Blunts, Jobs and Guns

What happens when a Beatles fan controls the most influential music outlet in the world and its high-powered marketing arm? Well, nothing good. After weeks of hype and rumored cloud-computing advancements to iTunes, Ringo-lover Steve Jobs announced today

Nov 17, 2010 at 2:06 pm


Blunt Objects (Allegedly)

When we hear the soothing, romantic Pop songs of British singer James “You’re Beautiful” Blunt, a one-man Air Supply for the new millennium, we feel all kinds of things: rage, cynicism, shame, the vomit making its way up our throats. Turns out we should all be feeling the same kind of swelling pride and gratitude we feel when we hear Lee Greenwood’s “God Bless the U.S.A.” because, according to Blunt, he helped stave off the start of World War III.

A British army soldier who fought in Kosovo in the late ’90s, the scrawny singer says he led troops to an airfield they were supposed to seize, only to be met by 200 Russian soldiers pointing guns at them. Blunt says he refused orders, not because he’s the huge pussy his music suggests but because he felt it was morally wrong and would start a major conflict with Russia. He avoided punishment because a general said he didn’t want his troops to “be responsible for starting World War III.”

James Blunt is: a) a true warrior and hero; b) on more drugs than Amy Winehouse; or c) on a PR campaign to “macho up” his wimpy image, which makes Josh Groban look like a member of Slipknot in comparison.


21st Century Fab

On Nov. 15, the Internet was full of speculation about a “cryptic” message on the Apple site that simply said, “Tomorrow is just another day. That you’ll never forget.” Everyone’s assumption was exactly the same: After stubbornly refusing for years, The Beatles’ music will finally be allowed on iTunes. And, indeed, fans could hit iTunes the next morning and purchase all of the band’s albums.

The holdout was reportedly due to many factors, including a lawsuit filed on the band’s behalf over the computer company’s name (fearing people would confuse the tech heavyweights with The Beatles’ Apple Corps Ltd. umbrella business banner). But it sure seemed to be about how many more millions of dollars the move would generate, with The Beatles’ camp reportedly concerned about illegal file-sharing and the low price of tracks (Beatles cuts are $1.29 each, 30 cents more than the usual iTunes download).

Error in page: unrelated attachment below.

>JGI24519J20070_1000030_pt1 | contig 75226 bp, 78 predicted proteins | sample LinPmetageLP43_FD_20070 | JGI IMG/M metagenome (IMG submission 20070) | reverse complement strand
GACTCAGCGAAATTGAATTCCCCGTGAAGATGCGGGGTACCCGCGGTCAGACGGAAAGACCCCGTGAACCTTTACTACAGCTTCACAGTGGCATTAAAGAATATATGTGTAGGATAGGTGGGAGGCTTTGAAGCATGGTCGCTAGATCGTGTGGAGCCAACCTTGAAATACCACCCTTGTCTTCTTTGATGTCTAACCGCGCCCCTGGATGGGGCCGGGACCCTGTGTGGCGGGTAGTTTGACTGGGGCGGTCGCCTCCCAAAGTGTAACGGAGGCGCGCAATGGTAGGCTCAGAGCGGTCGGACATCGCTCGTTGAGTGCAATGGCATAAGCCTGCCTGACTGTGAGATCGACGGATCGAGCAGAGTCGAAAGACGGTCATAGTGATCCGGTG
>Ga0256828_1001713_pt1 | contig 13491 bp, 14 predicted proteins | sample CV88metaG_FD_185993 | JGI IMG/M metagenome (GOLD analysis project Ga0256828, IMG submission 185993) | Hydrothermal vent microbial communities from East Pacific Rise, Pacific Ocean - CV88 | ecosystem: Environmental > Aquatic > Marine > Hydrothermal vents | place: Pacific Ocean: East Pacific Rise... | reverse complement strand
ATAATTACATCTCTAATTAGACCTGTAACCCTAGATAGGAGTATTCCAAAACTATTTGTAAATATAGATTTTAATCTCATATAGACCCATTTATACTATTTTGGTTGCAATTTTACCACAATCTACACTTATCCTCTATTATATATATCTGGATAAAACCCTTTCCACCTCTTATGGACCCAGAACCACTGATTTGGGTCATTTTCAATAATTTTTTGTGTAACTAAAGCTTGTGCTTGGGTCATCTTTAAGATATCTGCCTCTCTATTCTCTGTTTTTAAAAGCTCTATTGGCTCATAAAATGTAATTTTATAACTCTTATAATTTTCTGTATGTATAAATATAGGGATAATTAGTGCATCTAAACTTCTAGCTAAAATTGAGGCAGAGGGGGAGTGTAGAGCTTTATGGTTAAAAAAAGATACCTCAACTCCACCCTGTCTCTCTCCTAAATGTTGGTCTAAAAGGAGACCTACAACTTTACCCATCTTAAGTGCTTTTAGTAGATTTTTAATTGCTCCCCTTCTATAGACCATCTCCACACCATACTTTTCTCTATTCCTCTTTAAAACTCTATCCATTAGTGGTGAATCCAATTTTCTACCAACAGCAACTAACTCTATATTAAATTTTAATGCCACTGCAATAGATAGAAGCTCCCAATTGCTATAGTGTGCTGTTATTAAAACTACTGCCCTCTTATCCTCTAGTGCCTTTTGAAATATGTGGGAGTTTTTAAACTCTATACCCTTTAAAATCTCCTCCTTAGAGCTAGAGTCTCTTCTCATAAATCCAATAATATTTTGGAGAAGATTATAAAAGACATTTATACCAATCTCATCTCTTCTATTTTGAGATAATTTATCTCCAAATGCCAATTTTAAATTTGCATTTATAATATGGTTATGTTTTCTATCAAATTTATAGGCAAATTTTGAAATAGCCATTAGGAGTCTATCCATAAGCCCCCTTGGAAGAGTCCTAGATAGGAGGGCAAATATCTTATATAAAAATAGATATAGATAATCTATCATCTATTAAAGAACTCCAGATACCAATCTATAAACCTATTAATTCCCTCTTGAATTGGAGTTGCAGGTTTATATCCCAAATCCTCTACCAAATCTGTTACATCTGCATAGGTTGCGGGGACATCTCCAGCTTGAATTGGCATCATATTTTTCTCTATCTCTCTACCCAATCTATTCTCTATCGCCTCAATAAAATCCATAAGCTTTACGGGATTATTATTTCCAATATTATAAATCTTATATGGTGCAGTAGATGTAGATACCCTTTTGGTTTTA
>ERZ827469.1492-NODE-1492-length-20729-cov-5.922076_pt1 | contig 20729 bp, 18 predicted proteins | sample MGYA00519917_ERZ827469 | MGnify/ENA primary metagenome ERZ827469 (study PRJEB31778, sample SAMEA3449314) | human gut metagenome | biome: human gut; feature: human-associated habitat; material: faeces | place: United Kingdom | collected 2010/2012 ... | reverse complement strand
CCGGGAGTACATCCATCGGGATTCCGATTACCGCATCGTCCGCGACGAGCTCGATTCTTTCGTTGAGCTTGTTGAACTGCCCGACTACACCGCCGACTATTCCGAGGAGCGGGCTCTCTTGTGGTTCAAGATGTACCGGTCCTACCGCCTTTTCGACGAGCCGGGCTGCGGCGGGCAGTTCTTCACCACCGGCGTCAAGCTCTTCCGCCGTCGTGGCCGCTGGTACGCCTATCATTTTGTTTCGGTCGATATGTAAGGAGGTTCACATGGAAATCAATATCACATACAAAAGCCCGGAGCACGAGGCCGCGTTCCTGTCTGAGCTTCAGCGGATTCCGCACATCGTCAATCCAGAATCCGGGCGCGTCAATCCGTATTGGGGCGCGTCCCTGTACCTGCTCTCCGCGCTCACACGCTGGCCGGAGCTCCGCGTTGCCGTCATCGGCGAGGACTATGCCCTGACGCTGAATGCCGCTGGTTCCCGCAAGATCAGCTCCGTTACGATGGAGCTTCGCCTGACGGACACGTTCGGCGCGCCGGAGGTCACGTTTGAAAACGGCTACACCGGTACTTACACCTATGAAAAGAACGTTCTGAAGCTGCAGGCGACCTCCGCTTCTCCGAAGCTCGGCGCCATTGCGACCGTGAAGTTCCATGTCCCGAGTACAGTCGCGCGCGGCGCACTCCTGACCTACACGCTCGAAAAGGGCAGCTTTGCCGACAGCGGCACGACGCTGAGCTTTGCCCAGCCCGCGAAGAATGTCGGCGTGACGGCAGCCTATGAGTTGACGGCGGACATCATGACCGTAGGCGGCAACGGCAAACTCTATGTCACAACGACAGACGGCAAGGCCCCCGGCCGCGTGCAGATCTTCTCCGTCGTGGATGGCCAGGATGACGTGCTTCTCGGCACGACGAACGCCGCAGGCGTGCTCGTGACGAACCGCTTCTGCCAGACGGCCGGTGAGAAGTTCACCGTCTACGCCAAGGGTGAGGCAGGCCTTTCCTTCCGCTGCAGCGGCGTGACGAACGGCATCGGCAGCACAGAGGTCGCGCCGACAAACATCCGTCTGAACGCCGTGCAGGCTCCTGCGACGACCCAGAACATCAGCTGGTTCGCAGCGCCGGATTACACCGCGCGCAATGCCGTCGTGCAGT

Apple did what they could to increase the buzz to “iPad unveiling” levels, making it out to be a historic event — as if we’ll all remember where we were when we first heard we could buy “Revolution 9” on a computer like 98 percent of the rest of the music in the world. But, after waiting so long for the band’s reps to enter the 21st century, the response seemed more like a collective, “Meh.”


Guns Reloading?

With the ridiculous amount of time Axl Rose spent making Guns ’N Roses’ big “comeback” album, Chinese Democracy, it’s hard not to laugh when reports surface that The Boy Who Cried Imminent Legendary Rock Album has begun writing Democracy’s follow-up. The band’s 1,429th guitarist, DJ Ashba, reportedly told a reporter things are moving on the record and “it won’t take as long.” And then he was fired and replaced by a 12-year-old Guitar Hero video-game master.

The good news: Despite the last album’s relative failure (and suckiness), Axl seems motivated and perhaps still has an amazing album in him somewhere. The bad news: We’ll all be dead by the time it’s released.